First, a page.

by Steven Ertelt
March 20, 2008
London, England (LifeNews.com) — In a shocking new report, half of all hospitals in England under the nation’s health care service turned away expectant mothers because they were too full. The news could prompt some women who fear a lack of proper medical care to have abortions and one pro-life watchdog says he’s concerned about the implications for the U.S.
The government data revealed larger hospitals were more likely to turn away pregnant women while smaller hospitals and medical clinics were less likely to be full.
About 42 percent of the medical facilities report turning expectant mothers away at least once during 2007 and nine percent did that more than 10 times.
One hospital turned away pregnant women 28 times and another did so 39 times.
The capacity crisis in England has resulted in an outcry from patient groups who say women who are expecting babies now must travel further away for delivery.
The information came from a government query Conservative MPs made under the Freedom of Information Act.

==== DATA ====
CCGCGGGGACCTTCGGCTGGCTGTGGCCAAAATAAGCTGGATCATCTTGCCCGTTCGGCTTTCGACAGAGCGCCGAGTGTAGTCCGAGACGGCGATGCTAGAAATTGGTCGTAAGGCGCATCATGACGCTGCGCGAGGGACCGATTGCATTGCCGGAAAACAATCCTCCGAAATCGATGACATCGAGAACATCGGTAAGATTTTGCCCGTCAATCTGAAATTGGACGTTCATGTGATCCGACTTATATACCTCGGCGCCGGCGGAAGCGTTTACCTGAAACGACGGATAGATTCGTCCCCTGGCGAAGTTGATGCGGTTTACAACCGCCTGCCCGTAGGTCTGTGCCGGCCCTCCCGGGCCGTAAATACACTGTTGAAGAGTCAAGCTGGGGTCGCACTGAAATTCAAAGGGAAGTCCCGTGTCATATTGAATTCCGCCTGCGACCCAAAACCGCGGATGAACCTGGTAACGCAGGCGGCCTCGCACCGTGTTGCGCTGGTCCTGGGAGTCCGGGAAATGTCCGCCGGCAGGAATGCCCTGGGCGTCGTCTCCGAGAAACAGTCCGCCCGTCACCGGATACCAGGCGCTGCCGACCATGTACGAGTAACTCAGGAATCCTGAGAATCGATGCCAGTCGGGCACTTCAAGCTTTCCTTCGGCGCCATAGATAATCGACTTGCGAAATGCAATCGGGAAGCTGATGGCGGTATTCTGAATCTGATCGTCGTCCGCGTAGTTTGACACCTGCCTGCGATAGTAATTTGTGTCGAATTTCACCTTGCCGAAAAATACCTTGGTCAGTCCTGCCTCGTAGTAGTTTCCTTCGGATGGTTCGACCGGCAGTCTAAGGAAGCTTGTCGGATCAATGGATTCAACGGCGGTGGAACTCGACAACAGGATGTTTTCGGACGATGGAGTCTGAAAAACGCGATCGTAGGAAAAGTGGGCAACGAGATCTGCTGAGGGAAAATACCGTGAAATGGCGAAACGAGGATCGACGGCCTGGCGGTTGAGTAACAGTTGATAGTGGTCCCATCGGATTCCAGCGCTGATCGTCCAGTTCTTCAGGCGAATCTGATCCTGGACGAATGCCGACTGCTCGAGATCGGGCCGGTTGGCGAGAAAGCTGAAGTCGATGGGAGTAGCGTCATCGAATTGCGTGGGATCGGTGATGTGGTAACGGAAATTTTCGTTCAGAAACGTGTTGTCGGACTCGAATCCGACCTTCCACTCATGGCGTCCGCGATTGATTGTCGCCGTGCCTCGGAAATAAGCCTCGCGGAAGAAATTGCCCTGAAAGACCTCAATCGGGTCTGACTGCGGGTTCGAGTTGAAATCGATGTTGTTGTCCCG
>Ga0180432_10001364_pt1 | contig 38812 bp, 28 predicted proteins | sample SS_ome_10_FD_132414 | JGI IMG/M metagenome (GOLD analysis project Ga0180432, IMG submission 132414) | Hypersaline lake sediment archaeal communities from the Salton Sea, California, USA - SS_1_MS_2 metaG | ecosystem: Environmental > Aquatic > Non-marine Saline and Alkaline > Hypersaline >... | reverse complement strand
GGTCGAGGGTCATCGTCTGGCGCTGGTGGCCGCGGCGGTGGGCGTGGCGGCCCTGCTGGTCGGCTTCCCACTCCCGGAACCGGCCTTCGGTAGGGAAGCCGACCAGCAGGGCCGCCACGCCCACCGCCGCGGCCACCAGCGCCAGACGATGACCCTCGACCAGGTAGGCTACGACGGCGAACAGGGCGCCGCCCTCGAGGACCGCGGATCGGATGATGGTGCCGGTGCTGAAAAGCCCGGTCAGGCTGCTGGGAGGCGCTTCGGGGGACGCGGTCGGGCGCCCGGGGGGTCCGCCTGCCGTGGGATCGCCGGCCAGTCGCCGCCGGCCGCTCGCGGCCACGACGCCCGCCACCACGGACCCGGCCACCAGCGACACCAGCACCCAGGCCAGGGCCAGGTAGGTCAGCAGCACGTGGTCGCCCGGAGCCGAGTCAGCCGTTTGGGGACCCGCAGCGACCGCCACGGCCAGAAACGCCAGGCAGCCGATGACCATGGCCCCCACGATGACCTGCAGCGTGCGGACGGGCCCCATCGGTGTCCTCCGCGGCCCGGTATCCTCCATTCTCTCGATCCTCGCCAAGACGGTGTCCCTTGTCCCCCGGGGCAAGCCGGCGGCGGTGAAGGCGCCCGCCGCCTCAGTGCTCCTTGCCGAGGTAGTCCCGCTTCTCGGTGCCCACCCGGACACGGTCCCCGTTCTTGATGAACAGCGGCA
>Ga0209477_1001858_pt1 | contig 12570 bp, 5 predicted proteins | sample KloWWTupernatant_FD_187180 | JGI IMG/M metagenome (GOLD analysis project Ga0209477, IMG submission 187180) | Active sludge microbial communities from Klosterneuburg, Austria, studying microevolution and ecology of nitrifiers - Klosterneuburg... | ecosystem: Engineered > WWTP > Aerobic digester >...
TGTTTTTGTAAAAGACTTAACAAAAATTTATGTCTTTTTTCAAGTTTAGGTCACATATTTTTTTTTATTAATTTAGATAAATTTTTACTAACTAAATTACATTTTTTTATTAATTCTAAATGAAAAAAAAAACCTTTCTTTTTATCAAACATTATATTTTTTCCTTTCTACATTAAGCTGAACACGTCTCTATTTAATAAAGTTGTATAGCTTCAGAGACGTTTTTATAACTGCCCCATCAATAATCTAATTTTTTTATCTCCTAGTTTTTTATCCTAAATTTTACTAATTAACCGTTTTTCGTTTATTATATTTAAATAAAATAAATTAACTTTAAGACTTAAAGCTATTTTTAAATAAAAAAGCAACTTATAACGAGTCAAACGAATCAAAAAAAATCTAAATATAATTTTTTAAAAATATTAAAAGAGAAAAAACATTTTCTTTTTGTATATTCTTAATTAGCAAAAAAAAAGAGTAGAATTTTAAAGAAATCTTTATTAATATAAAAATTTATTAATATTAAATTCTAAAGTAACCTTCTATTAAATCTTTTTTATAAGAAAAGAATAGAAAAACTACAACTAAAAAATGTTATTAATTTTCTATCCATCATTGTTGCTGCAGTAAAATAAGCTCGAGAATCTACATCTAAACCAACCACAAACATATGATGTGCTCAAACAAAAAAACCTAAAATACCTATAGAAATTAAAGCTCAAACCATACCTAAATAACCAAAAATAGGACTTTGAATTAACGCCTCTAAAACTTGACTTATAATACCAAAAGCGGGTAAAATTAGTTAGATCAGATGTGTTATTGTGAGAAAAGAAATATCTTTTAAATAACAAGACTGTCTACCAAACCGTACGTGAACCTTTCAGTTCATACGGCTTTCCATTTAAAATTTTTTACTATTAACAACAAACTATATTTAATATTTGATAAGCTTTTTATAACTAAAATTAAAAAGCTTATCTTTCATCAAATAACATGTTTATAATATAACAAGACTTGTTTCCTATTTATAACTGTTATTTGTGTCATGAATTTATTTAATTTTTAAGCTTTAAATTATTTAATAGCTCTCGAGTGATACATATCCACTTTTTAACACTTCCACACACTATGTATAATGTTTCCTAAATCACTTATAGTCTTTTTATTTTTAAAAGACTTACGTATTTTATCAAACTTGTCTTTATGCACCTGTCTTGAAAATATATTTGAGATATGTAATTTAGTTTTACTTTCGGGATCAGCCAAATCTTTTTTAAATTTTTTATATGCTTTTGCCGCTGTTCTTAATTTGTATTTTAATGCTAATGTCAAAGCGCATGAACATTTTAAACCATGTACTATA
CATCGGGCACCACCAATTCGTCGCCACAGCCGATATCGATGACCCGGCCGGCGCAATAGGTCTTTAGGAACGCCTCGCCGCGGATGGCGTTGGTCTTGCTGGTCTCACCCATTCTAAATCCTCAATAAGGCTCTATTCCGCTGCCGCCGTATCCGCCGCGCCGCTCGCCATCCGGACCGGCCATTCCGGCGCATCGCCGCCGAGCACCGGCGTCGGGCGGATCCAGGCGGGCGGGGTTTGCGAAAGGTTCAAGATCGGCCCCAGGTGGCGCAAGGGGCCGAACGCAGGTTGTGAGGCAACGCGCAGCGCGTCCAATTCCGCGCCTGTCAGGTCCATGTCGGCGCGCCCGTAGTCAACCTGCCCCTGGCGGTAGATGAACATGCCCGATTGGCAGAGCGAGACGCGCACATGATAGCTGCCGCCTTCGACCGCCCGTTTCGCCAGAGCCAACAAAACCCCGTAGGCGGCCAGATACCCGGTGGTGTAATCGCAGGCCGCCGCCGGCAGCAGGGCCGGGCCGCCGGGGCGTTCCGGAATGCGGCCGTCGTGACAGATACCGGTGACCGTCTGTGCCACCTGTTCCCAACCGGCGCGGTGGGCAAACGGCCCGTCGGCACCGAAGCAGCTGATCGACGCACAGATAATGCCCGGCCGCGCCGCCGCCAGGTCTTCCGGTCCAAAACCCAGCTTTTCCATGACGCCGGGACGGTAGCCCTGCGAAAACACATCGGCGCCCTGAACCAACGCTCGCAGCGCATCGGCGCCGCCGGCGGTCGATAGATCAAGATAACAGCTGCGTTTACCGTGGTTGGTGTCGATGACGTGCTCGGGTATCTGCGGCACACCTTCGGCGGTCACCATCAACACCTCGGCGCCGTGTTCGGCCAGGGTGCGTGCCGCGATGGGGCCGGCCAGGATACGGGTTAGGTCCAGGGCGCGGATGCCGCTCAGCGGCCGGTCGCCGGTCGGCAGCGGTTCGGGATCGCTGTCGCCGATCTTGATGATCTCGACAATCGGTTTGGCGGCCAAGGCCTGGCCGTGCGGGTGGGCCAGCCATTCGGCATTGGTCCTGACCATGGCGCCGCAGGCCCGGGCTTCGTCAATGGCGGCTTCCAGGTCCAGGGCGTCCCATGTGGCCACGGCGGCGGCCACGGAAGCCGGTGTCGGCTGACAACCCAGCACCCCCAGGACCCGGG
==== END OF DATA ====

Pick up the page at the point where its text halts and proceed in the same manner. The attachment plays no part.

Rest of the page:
Andrew Lansley, the shadow health secretary, told the London Telegraph he’s concerned about the report and about the Labour government’s plans to shut smaller hospitals and merge them with larger ones.
"Labour is fixated with cutting smaller, local maternity services and concentrating them in big units," he told the newspaper. "But women don’t want to have to travel miles to give birth. And they certainly don’t want to have to travel even further because they’re turned away by the hospital of their choice."
Wesley Smith, an attorney and bioethics watchdog in the United States, has been monitoring problems with the British health service and said it has consequences in the United States for those who say government-run medicine is needed.
"The news at the NHS goes from crisis to crisis. Now, women in labor are being turned away from hospitals," he said.
"If that happened here — particularly, if Bush were still President — can you imagine the screaming? But this isn’t a right-wing plot. It is socialized medicine," he explained.